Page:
The International Criminal Court and the Human Rights Revolution

McGill Law Journal, November 2000 | Go to article overview

The International Criminal Court and the Human Rights Revolution


The speaker gives the NGO and civil society perspective on the International Criminal Court. While a strong, effective court is essential, the International Coalition of NGOs present during the negotiations at Rome maintained that a weak court would be worse than no court at all. Thus, the importance of independence is underlined; the speaker rejects the proposition that an International Criminal Court should answer to file Security Council or any other state party. Although the stature eventually agreed on at Rome does not contain all the provisions proposed by the International Coalition, the speaker welcomes it as a tremendous step forward in the struggle for international human rights. The major objections to the Court, however, particularly those of the U.S. government, would render the Court impotent and make it subject to the will of the major powers of the Security Council. In particular, the speaker emphasizes that the U.S. does not want an International Criminal Court that would apply to it. Yet the notion of state sovereignty has evolved, and the position of the U.S. must evolve along with it to forward the goal of the International Criminal Court, that is, to subject arbitrary political and military power to the rule of law within global society.

L'auteur fait etat du point de vue des ONG et de la societe civile au sujet de la Cour penale internationale. Si, d'une part, une Cour forte et efficace est essentielle, la coalition des ONG a fait remarquer, lors de la Conference de Rome, qu'une Cour trop faible pourrait etre pire que l'absence pure et simple de cette institution. Ceci est particulierement vrai en ce qui concerne la question de l'independance ; ainsi, la proposition selon laquelle la Cour devrait repondre de ses actions devant le Conseil de securite ou tout Etat partie doit etre rejetee. Bien que le texte adopte a Rome ne soit pas entierement conforme aux recommandations de la coalition, il constitue tout de meme un pas en avant tres important pour la lutte internationale pour les droits de l'homme. Les objections majeures a la Cour, telles celles du gouvernement americain, rendraient celle-ci impuissante en rassujettissant a la volonte des grandes puissances qui forment le Conseil de securite. Meme si les Etats-Unis ne veulent pas de Cour penale intemationale qui s'appliquerait a eux, il leur faut realiser que l'evolution de la notion de souverainete nationale doit les mener a une evolution similaire leur permettant de contribuer a mener a bien les objectifs poursuivis, a savoir la sujetion du pouvoir politique et militaire arbitraire aux regles de l'Etat de droit au niveau international.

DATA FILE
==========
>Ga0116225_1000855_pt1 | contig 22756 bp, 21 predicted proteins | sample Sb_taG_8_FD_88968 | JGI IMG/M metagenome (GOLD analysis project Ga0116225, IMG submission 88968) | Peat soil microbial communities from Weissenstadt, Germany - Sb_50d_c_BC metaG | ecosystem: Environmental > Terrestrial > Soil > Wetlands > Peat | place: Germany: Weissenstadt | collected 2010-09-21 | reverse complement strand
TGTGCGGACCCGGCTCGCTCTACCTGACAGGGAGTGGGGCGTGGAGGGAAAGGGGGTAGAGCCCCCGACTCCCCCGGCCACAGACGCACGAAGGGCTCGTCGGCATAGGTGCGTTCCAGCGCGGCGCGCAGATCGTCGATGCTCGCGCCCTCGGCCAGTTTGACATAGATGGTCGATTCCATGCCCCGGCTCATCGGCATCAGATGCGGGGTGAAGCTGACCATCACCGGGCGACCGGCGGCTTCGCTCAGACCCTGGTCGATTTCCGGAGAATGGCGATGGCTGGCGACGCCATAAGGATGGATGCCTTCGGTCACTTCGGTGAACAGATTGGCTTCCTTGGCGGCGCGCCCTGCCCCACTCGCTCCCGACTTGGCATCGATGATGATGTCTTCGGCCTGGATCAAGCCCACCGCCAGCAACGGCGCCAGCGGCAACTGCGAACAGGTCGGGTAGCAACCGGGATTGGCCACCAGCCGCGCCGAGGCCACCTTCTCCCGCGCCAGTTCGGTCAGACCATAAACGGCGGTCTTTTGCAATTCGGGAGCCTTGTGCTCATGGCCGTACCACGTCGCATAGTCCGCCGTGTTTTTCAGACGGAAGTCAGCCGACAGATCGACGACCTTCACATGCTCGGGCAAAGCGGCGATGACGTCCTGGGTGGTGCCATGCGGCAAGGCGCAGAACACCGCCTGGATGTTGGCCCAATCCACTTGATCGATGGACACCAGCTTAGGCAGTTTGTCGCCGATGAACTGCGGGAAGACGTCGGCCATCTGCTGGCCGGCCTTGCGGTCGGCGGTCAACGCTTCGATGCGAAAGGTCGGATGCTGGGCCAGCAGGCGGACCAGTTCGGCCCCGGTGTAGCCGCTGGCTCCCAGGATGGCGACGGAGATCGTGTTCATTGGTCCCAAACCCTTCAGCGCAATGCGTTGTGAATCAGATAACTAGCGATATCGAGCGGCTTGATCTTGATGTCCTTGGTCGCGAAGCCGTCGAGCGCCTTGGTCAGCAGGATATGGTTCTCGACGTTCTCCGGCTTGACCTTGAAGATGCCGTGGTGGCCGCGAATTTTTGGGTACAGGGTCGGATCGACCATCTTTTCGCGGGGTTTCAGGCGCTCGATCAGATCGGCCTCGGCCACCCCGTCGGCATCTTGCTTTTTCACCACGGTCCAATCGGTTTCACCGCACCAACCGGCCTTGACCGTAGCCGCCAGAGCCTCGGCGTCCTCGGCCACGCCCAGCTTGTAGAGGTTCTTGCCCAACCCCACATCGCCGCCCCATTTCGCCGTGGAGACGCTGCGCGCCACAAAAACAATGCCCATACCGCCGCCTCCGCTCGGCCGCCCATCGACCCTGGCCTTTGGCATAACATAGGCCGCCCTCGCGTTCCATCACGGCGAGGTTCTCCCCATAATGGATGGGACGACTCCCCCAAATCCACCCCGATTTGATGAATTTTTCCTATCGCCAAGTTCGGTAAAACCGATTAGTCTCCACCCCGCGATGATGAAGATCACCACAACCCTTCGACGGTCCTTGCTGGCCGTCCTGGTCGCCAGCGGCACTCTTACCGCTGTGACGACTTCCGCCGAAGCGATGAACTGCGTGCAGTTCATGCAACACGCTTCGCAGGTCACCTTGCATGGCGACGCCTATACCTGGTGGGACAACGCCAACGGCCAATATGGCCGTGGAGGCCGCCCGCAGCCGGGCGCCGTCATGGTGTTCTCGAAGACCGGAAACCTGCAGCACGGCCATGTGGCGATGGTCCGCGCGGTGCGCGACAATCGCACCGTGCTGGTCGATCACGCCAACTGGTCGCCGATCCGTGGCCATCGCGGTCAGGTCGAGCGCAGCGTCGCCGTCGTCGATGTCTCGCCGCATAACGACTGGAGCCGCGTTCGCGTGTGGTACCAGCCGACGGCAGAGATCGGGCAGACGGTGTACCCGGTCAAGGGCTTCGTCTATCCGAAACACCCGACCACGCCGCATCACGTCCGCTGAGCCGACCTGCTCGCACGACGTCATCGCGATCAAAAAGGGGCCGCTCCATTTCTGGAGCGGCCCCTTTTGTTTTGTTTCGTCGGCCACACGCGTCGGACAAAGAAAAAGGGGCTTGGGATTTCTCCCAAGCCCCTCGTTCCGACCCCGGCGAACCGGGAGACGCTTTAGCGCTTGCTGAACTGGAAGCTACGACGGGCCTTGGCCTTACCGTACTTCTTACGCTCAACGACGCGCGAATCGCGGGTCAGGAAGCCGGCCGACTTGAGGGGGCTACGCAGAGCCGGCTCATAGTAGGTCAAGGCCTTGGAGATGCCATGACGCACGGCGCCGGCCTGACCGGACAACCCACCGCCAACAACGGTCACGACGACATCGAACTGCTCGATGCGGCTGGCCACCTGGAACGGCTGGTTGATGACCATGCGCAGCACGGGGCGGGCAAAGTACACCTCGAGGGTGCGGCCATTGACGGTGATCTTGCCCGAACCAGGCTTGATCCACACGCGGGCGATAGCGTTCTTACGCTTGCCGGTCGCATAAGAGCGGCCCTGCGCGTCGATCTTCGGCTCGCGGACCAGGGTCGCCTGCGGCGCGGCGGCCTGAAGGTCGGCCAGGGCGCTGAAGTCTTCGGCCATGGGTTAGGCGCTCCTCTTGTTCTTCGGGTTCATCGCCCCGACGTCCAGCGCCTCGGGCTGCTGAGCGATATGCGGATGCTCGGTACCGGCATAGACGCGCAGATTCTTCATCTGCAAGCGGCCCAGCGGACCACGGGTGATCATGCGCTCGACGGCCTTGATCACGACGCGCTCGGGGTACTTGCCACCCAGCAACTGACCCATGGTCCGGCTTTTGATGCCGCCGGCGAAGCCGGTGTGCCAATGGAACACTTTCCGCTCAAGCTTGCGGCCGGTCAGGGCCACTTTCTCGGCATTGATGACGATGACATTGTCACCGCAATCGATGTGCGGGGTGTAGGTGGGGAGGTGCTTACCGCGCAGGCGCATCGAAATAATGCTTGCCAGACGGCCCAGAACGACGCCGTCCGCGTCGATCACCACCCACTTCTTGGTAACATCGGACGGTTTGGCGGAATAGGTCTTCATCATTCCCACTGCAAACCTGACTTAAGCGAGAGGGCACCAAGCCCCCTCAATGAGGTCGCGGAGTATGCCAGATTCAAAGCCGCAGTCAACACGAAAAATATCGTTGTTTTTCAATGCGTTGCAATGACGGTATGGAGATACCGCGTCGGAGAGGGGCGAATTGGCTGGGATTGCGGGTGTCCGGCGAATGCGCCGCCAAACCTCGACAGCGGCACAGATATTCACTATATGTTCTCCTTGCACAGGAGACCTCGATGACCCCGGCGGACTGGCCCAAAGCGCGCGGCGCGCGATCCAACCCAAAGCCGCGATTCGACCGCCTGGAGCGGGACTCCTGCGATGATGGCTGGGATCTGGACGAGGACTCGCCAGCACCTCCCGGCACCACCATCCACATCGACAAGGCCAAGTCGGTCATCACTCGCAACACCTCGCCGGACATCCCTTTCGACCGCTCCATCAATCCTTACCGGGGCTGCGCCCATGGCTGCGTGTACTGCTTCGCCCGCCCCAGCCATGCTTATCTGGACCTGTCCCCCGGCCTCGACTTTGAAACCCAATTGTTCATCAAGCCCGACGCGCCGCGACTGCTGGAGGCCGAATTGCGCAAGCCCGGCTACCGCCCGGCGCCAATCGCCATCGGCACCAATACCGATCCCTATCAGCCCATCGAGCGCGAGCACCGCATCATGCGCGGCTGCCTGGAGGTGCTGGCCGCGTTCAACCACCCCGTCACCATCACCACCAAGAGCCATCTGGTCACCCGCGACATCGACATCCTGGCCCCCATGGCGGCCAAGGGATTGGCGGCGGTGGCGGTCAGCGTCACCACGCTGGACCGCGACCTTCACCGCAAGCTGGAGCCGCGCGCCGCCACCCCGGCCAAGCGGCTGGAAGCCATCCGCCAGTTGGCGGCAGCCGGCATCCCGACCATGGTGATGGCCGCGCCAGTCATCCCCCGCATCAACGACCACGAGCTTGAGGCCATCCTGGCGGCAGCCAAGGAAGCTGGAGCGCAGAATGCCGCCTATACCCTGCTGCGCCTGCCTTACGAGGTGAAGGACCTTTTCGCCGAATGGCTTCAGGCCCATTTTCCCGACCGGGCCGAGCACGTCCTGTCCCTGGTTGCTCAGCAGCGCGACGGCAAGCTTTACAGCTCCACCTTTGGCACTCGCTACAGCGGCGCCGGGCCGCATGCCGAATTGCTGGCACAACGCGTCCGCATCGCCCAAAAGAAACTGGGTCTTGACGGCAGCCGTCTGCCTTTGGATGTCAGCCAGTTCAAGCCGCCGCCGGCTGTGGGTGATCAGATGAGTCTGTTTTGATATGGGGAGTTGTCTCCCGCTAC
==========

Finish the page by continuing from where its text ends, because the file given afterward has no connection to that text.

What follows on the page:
Chair, ladies and gentlemen. Since Mr. Scheffer and Mr. Kirsch are both government representatives, I will try to give the NGO and civil society point of view on this important subject. Messrs. Scheffer and Kirsch are diplomats--I am not.

Rights & Democracy [International Centre for Human Rights and Democratic Development], which I represent, has been involved in the campaign against impunity for several years. This is part of out mandate to defend and promote those rights set out in the International Bill of Human Rights, (1) including the Universal Declaration of Human Rights (2) and the two covenants. (3) We have carried on this campaign under our justice program and have actively promoted the special tribunals and the International Criminal Court ["ICC"; "Court"]. We could never accept that those in high places could torture and murder and then protect themselves from justice.

In carrying out this work, the ICHRDD is part of the Canadian Coalition for an International Criminal Court--and is on the steering committee for the International Coalition for an International Criminal Court (known as the CICC). The International Coalition is made up of approximately seven hundred national, regional, and international NGOs and social groups from all continents, including Amnesty International, Human Rights Watch, the Lawyers Committee for Human Rights, No Peace without Justice, Parliamentarians for Global Action, World Association of World Federalists, the Federation international des droits de l'homme, the International Commission of Jurists, and others. …

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